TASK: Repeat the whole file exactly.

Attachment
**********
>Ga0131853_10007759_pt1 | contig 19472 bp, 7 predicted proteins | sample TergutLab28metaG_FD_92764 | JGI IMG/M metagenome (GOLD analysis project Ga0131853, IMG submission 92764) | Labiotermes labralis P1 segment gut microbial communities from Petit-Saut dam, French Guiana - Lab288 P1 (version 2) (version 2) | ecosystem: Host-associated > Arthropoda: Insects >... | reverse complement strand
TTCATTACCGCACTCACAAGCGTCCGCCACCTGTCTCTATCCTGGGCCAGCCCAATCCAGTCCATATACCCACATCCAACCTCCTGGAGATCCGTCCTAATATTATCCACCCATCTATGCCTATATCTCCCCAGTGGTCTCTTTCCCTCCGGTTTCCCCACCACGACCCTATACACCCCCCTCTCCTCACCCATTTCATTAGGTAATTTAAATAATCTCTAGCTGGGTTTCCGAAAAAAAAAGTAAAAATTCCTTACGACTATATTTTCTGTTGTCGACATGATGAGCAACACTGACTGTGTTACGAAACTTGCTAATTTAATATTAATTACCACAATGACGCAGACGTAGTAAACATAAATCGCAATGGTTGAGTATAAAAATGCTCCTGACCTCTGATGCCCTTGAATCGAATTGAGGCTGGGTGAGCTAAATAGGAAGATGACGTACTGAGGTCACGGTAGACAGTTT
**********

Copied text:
>Ga0131853_10007759_pt1 | contig 19472 bp, 7 predicted proteins | sample TergutLab28metaG_FD_92764 | JGI IMG/M metagenome (GOLD analysis project Ga0131853, IMG submission 92764) | Labiotermes labralis P1 segment gut microbial communities from Petit-Saut dam, French Guiana - Lab288 P1 (version 2) (version 2) | ecosystem: Host-associated > Arthropoda: Insects >... | reverse complement strand
TTCATTACCGCACTCACAAGCGTCCGCCACCTGTCTCTATCCTGGGCCAGCCCAATCCAGTCCATATACCCACATCCAACCTCCTGGAGATCCGTCCTAATATTATCCACCCATCTATGCCTATATCTCCCCAGTGGTCTCTTTCCCTCCGGTTTCCCCACCACGACCCTATACACCCCCCTCTCCTCACCCATTTCATTAGGTAATTTAAATAATCTCTAGCTGGGTTTCCGAAAAAAAAAGTAAAAATTCCTTACGACTATATTTTCTGTTGTCGACATGATGAGCAACACTGACTGTGTTACGAAACTTGCTAATTTAATATTAATTACCACAATGACGCAGACGTAGTAAACATAAATCGCAATGGTTGAGTATAAAAATGCTCCTGACCTCTGATGCCCTTGAATCGAATTGAGGCTGGGTGAGCTAAATAGGAAGATGACGTACTGAGGTCACGGTAGACAGTTT